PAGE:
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Maritime Transport (Offshore Installations) Amendment Bill

Year: 2019 Number: 154 Download PDF (318 KB)

The departmental disclosure statement for a government Bill seeks to bring together in one place a range of information to support and enhance the Parliamentary and public scrutiny of that Bill.

If defines:

  • the general policy intent of the Bill and other background policy material;
  • some of the key quality assurance products and processes used to develop and test the content of the Bill; and
  • the presence of certain significant powers or features in the Bill that might be of particular Parliamentary or public interest and warrant an explanation.

This disclosure statement was prepared by the Ministry of Transport.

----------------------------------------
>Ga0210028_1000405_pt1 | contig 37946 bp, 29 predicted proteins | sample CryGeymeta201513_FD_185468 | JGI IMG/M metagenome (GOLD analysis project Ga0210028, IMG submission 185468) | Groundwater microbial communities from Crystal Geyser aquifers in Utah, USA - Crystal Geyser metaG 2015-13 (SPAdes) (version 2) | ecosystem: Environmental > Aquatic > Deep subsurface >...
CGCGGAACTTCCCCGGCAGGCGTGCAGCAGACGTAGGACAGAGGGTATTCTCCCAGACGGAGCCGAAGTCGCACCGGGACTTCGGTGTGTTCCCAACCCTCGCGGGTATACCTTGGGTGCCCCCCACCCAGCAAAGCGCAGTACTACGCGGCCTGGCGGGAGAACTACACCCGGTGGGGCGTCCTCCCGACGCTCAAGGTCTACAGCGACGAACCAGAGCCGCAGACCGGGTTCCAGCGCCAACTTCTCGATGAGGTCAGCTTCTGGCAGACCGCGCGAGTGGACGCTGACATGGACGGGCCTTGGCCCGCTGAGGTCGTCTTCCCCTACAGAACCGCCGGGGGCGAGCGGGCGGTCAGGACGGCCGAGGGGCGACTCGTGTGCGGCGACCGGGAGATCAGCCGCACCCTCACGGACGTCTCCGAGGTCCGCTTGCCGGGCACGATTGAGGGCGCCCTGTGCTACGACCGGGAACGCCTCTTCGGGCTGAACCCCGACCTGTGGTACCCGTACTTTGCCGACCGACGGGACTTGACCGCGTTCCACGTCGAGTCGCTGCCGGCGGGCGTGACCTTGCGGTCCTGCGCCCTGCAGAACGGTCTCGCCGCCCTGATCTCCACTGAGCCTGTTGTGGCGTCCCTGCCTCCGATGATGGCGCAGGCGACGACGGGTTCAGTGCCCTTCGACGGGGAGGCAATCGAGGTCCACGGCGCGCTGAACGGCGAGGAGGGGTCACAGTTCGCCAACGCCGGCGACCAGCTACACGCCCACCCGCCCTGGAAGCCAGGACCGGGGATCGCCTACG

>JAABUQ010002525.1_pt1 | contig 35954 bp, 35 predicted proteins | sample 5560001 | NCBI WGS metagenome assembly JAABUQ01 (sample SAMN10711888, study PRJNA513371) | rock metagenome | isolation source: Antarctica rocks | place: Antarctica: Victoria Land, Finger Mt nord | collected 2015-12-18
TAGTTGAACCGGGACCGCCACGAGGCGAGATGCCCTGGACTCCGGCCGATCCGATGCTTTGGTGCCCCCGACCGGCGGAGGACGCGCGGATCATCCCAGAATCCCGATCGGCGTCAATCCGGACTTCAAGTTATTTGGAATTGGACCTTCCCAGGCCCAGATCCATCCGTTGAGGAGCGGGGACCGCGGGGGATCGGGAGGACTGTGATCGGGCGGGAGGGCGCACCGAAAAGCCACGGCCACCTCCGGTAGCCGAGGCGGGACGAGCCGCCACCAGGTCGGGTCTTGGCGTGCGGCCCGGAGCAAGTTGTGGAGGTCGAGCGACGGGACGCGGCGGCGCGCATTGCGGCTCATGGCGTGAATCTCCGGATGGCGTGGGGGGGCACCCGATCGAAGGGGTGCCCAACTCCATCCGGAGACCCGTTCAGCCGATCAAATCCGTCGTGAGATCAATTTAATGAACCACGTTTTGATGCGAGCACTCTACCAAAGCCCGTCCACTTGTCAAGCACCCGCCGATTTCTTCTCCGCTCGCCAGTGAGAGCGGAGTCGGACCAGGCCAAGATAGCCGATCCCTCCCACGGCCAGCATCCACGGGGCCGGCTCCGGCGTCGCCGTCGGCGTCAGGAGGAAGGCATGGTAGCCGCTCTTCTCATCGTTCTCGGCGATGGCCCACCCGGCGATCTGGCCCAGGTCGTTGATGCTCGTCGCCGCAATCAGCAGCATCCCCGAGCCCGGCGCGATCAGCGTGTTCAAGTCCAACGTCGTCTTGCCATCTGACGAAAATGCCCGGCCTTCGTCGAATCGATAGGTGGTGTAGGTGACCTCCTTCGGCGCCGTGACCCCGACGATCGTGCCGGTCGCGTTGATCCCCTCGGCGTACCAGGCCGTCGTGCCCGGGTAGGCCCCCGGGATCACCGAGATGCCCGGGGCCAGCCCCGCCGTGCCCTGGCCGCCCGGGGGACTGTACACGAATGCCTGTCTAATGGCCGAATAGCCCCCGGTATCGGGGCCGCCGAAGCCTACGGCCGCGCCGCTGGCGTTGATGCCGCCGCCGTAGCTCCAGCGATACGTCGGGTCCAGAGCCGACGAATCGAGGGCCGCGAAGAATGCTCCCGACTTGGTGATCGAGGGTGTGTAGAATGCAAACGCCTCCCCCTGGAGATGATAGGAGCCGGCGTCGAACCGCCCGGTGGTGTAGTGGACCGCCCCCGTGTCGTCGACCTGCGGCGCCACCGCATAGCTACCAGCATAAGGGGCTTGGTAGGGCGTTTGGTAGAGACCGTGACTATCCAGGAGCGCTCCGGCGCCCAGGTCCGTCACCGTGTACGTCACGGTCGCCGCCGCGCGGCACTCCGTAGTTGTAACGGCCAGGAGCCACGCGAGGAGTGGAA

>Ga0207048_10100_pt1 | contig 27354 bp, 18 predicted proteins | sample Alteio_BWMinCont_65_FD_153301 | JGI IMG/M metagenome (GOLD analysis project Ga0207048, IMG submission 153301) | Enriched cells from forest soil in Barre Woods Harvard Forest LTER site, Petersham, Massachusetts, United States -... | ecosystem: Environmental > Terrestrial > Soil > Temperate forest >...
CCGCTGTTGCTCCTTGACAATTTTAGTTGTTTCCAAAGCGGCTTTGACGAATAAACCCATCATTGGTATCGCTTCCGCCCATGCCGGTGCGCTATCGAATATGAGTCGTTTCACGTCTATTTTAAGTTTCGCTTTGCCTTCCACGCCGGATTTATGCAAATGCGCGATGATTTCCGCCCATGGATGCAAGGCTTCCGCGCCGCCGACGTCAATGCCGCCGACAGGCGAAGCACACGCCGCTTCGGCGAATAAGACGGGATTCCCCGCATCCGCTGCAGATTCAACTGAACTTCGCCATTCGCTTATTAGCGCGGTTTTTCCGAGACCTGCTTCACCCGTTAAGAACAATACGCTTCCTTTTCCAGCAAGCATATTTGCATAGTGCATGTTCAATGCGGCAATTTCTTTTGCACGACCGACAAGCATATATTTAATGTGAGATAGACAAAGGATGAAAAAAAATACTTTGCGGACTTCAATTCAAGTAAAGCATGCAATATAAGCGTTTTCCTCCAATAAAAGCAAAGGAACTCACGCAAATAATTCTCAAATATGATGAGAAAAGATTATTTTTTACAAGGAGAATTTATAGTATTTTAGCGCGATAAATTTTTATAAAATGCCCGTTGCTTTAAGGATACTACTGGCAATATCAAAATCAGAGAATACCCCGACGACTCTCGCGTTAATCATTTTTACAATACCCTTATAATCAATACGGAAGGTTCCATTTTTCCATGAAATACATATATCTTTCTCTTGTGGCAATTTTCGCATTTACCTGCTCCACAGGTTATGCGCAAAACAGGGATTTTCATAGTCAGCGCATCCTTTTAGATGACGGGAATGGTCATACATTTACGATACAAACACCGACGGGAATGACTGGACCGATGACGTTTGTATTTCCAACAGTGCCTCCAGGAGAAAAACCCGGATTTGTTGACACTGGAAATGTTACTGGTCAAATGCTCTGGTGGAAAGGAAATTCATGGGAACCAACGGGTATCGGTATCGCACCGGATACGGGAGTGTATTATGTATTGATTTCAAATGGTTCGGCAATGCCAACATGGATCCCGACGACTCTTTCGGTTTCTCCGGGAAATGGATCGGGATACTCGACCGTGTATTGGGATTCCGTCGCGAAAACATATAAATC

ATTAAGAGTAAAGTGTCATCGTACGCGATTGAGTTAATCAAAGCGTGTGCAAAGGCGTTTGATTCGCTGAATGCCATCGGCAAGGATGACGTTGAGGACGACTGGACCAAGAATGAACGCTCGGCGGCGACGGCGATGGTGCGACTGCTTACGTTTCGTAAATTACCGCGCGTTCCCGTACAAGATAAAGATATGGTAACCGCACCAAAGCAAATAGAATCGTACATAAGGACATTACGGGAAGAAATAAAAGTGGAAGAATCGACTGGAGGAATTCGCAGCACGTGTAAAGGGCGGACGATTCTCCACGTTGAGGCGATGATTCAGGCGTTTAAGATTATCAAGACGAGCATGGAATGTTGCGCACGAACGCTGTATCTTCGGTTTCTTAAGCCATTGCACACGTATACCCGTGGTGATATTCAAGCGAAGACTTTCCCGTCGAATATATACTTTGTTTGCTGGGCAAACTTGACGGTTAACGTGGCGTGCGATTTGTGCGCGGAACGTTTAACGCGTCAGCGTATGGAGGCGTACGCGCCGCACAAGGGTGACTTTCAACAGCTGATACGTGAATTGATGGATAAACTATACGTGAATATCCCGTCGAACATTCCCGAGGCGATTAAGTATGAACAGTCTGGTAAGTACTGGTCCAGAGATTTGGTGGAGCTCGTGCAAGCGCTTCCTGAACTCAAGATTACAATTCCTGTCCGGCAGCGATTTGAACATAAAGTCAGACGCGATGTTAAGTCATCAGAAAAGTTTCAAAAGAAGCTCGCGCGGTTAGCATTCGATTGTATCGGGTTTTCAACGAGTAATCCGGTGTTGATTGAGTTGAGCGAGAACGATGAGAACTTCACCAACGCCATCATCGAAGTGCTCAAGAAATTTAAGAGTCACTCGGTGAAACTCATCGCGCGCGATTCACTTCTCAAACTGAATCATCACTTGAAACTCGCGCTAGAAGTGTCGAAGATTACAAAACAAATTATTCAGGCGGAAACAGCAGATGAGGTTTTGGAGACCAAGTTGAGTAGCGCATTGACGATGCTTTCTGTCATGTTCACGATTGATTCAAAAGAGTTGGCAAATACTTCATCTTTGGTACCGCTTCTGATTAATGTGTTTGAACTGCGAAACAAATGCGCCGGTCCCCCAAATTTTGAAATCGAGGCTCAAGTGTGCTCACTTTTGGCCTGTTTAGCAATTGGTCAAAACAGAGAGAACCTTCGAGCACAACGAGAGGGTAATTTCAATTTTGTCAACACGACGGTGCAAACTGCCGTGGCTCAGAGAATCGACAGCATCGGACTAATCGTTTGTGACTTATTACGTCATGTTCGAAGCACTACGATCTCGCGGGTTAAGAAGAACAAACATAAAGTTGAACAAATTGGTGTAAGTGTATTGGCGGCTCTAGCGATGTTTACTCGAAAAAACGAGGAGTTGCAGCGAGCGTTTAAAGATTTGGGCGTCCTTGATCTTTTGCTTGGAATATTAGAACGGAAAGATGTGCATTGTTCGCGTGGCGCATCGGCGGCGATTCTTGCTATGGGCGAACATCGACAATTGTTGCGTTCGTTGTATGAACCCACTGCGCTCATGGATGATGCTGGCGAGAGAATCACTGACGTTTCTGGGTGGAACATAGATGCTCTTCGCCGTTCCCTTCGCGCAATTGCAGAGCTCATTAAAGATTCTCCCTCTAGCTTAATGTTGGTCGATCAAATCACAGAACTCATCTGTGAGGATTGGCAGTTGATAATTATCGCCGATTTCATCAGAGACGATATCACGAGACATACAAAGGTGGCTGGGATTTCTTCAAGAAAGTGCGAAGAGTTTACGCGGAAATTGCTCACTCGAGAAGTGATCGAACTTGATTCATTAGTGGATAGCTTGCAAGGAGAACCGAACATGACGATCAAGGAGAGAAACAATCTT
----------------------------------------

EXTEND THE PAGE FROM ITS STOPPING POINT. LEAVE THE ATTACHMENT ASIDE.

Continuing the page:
The Ministry of Transport certifies that, to the best of its knowledge and understanding, the information provided is complete and accurate at the date of finalisation below.

14 June 2019.

 

 

Part One: General Policy Statement

This Bill amends the Maritime Transport Act 1994 (the Act). The purpose of the Bill is to clarify and strengthen the requirements on owners of offshore oil and gas installations to hold insurance or other financial security in relation to their liability for clean-up and compensation resulting from an oil spill.

Although the likelihood of a major marine oil spill is very low, the environmental, financial, and cultural impacts of such an incident would be significant. The Act implements a polluter-pays regime, under which owners have unlimited liability for the cost of pollution damage resulting from a spill at their facilities in New Zealand waters. Anyone affected by oil damage from an offshore installation is entitled to make a claim against the owner. The owner’s liability includes the cost of measures to prevent or reduce pollution damage, the cost of reasonable measures to reinstate the environment, and the loss of profit from impairment of the environment. The Bill does not change the owner’s liability.